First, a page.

Ingalls Launches Fifth USCG National Security Cutter

Posted by Eric Haun
Tuesday, May 06, 2014
Photo: HII

Huntington Ingalls Industries' (HII) Ingalls Shipbuilding division launched the U.S. Coast Guard National Security Cutter James (WMSL 754) on Saturday. James is the company's fifth NSC and is expected to deliver in 2015.

"Our learning curve continues to improve in this program, and the hot production line certainly provides a foundation for this progress to continue," said Jim French, Ingalls' NSC program manager. "We are able to provide an affordable ship for our customer while providing a capable ship to the Coast Guard fleet. We have delivered three ships, with a fourth one to deliver later this year. Our shipbuilders' effective and efficient work ensures the men and women who will serve on this ship, a high-quality product that will be a valuable asset for our nation for many years to come."

Ingalls' launch process moves the ship on rail cars over to the company's drydock. The dock is moved away from the pier and then flooded to float the ship. Tugs then guide the ship to its berthing area where it will complete construction.

"We have an outstanding shipbuilding team who worked tirelessly to make certain this translation process and launch were completed as proficiently as possible," said NSC 5 Ship Program Manager Jim McKinney. "Now we look forward to completing the construction so we can take her to sea next year and deliver another outstanding NSC to the Coast Guard."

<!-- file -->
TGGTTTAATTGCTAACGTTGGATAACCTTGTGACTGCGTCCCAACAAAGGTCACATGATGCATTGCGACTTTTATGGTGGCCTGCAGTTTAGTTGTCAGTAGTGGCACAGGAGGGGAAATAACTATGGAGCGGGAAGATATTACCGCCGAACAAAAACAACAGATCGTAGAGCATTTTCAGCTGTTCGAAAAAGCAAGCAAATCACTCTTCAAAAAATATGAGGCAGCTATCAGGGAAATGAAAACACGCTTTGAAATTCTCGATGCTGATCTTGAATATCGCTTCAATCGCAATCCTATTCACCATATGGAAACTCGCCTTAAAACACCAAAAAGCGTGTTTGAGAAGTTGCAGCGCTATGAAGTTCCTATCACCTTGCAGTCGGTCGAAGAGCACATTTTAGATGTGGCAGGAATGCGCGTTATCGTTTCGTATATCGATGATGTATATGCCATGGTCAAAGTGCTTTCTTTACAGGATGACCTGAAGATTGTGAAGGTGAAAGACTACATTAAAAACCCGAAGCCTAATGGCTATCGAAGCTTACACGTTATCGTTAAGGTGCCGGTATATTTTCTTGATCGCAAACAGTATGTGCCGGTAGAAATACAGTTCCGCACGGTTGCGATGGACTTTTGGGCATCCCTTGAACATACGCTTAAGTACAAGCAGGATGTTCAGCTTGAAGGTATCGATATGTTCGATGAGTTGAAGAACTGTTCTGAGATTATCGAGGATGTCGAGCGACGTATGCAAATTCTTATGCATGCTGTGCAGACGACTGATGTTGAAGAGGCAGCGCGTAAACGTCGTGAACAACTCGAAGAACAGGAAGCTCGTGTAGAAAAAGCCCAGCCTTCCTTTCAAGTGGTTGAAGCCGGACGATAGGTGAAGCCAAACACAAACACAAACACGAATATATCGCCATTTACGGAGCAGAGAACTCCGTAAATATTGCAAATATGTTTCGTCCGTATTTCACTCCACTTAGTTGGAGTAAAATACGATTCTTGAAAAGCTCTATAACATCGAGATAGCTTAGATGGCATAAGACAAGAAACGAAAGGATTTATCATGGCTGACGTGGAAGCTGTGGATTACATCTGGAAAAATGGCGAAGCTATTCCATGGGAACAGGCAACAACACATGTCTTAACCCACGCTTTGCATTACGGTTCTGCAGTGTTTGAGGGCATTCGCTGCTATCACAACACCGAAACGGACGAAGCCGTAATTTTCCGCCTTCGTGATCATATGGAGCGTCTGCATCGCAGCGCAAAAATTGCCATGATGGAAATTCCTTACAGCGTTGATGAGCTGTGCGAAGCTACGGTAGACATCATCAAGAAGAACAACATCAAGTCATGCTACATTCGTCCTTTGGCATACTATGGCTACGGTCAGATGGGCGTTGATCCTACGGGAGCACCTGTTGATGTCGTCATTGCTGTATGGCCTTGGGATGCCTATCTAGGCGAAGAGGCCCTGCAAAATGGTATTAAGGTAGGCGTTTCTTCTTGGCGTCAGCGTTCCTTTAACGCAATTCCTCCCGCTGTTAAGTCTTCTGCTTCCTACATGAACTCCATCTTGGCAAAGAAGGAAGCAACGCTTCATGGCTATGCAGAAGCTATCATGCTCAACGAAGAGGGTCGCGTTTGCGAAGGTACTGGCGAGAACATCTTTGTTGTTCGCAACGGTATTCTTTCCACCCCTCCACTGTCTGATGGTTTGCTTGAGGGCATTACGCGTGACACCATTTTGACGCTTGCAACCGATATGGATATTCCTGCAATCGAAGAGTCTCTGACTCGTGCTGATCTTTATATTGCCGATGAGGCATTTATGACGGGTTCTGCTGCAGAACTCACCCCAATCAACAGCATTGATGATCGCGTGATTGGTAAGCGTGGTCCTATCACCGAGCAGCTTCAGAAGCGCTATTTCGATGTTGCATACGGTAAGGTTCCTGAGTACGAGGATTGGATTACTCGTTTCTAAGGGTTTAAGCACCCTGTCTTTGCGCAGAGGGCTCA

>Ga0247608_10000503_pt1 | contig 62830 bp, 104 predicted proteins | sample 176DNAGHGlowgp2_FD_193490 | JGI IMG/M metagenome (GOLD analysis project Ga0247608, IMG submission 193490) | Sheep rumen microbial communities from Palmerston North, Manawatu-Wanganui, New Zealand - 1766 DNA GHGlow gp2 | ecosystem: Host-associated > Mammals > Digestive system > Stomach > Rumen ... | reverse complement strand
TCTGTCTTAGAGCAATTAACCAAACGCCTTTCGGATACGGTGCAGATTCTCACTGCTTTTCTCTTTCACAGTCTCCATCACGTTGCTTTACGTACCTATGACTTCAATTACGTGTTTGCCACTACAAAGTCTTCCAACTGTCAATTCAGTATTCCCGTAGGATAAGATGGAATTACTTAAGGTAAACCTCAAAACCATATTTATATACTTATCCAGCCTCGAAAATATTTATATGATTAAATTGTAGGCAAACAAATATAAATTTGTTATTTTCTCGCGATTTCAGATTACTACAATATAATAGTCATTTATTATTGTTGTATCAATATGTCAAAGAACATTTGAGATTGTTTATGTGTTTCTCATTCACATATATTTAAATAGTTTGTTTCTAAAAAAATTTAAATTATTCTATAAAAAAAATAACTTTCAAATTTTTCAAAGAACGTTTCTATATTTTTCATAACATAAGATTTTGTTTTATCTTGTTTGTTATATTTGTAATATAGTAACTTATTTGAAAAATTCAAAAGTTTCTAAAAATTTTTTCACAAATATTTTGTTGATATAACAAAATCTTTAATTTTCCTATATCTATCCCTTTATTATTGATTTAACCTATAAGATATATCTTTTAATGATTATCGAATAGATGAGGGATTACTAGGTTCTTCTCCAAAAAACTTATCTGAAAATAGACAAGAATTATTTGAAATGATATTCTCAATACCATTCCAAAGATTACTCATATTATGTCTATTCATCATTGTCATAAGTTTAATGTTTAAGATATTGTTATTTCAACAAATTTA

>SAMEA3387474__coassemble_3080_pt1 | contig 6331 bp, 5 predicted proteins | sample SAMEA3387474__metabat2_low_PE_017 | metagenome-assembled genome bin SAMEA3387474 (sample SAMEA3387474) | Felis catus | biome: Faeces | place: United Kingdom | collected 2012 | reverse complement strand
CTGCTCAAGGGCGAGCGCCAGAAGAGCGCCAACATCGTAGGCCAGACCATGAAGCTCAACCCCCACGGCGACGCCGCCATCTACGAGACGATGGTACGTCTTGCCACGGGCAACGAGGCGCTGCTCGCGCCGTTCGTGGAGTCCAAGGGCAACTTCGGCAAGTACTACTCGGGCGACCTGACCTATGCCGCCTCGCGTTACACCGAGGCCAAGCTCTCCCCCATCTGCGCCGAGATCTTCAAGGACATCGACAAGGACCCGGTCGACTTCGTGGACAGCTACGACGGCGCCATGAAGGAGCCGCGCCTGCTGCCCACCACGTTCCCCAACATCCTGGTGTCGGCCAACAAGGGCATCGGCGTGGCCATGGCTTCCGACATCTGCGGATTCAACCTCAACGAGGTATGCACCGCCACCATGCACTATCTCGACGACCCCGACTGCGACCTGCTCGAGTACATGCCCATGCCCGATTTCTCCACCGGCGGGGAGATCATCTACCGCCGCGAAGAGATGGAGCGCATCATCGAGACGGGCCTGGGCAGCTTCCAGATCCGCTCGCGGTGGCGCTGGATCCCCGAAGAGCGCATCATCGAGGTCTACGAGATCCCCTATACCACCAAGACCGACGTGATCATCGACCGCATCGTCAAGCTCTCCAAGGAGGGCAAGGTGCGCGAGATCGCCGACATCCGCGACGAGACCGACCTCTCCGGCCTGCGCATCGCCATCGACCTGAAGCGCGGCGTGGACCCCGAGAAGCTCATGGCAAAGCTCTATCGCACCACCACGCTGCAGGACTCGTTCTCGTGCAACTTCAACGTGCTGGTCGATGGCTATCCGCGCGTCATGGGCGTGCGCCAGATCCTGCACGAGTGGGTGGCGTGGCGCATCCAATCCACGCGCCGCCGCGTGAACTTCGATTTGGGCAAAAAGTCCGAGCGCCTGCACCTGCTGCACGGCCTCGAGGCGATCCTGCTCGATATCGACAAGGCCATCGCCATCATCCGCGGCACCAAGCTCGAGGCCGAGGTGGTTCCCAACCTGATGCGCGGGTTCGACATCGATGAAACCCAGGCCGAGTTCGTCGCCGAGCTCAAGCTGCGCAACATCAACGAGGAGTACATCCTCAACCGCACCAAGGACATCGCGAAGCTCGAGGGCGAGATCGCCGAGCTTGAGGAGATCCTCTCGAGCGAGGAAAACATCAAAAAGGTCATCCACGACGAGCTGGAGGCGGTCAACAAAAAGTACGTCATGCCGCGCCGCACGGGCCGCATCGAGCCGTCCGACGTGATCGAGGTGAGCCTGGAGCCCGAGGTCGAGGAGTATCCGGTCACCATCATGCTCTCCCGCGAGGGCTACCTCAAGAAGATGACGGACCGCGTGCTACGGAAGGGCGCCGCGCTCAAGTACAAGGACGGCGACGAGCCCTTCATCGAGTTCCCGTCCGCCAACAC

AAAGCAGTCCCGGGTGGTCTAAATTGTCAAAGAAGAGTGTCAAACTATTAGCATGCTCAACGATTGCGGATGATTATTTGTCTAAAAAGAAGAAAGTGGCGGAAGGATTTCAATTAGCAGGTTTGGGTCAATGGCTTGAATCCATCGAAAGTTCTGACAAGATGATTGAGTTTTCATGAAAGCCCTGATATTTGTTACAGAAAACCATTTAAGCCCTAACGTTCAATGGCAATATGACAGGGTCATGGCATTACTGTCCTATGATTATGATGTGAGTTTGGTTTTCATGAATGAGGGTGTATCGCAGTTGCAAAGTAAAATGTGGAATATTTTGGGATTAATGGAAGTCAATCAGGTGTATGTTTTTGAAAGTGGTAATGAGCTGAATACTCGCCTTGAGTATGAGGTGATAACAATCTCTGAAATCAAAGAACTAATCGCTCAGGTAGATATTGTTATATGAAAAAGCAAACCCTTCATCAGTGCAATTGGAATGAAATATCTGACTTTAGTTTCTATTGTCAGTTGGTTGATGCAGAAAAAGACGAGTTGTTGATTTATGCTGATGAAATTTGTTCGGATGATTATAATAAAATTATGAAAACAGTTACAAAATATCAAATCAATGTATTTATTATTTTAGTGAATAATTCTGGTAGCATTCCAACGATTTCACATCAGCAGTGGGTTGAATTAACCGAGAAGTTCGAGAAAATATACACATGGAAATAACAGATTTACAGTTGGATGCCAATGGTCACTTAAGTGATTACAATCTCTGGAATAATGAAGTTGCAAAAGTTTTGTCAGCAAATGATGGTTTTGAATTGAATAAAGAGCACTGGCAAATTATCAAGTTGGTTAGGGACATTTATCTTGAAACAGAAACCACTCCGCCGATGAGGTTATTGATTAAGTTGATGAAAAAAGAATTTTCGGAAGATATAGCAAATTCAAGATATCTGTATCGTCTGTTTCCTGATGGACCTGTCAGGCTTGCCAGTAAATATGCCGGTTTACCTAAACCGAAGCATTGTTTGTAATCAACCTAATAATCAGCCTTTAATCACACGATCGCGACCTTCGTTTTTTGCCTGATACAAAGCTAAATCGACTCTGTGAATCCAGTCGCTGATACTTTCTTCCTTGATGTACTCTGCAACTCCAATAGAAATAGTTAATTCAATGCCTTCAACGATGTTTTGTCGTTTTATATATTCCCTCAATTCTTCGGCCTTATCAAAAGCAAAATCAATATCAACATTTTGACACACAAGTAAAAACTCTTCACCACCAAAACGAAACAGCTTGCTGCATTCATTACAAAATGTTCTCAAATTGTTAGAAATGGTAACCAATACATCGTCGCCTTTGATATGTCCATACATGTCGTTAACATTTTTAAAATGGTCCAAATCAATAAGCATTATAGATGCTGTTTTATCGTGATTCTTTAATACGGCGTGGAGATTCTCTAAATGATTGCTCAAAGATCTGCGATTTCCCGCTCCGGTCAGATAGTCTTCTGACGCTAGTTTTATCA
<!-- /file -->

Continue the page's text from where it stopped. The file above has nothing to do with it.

Ingalls has delivered the first three NSCs and has three more under construction, including James. Hamilton (WMSL 753) will undergo sea trials this summer and is expected to deliver later this year. Ingalls' sixth NSC, Munro (WMSL 755), began construction late last year and will be launched in the fourth quarter of 2015. The seventh ship, Kimball (WMSL 756), is scheduled for delivery in the first quarter of 2018.

Legend-class NSCs are the flagships of the Coast Guard's cutter fleet. Designed to replace the 378?foot Hamilton-class High-Endurance Cutters that entered service during the 1960s, they are 418 feet long with a 54-foot beam and displace 4,500 tons with a full load. They have a top speed of 28 knots, a range of 12,000 miles, an endurance of 60 days and a crew of 110.

NSCs are capable of meeting all maritime security mission needs required of the High-Endurance Cutter. They include an aft launch and recovery area for two rigid hull inflatable boats and a flight deck to accommodate a range of manned and unmanned rotary wing aircraft. The Legend class is the largest and most technologically advanced class of cutter in the Coast Guard, with robust capabilities for maritime homeland security, law enforcement, marine safety, environmental protection and national defense missions. NSCs play an important role enhancing the Coast Guard's operational readiness, capacity and effectiveness at a time when the demand for their services has never been greater.

huntingtoningalls.com

Maritime Reporter August 2014 Digital Edition
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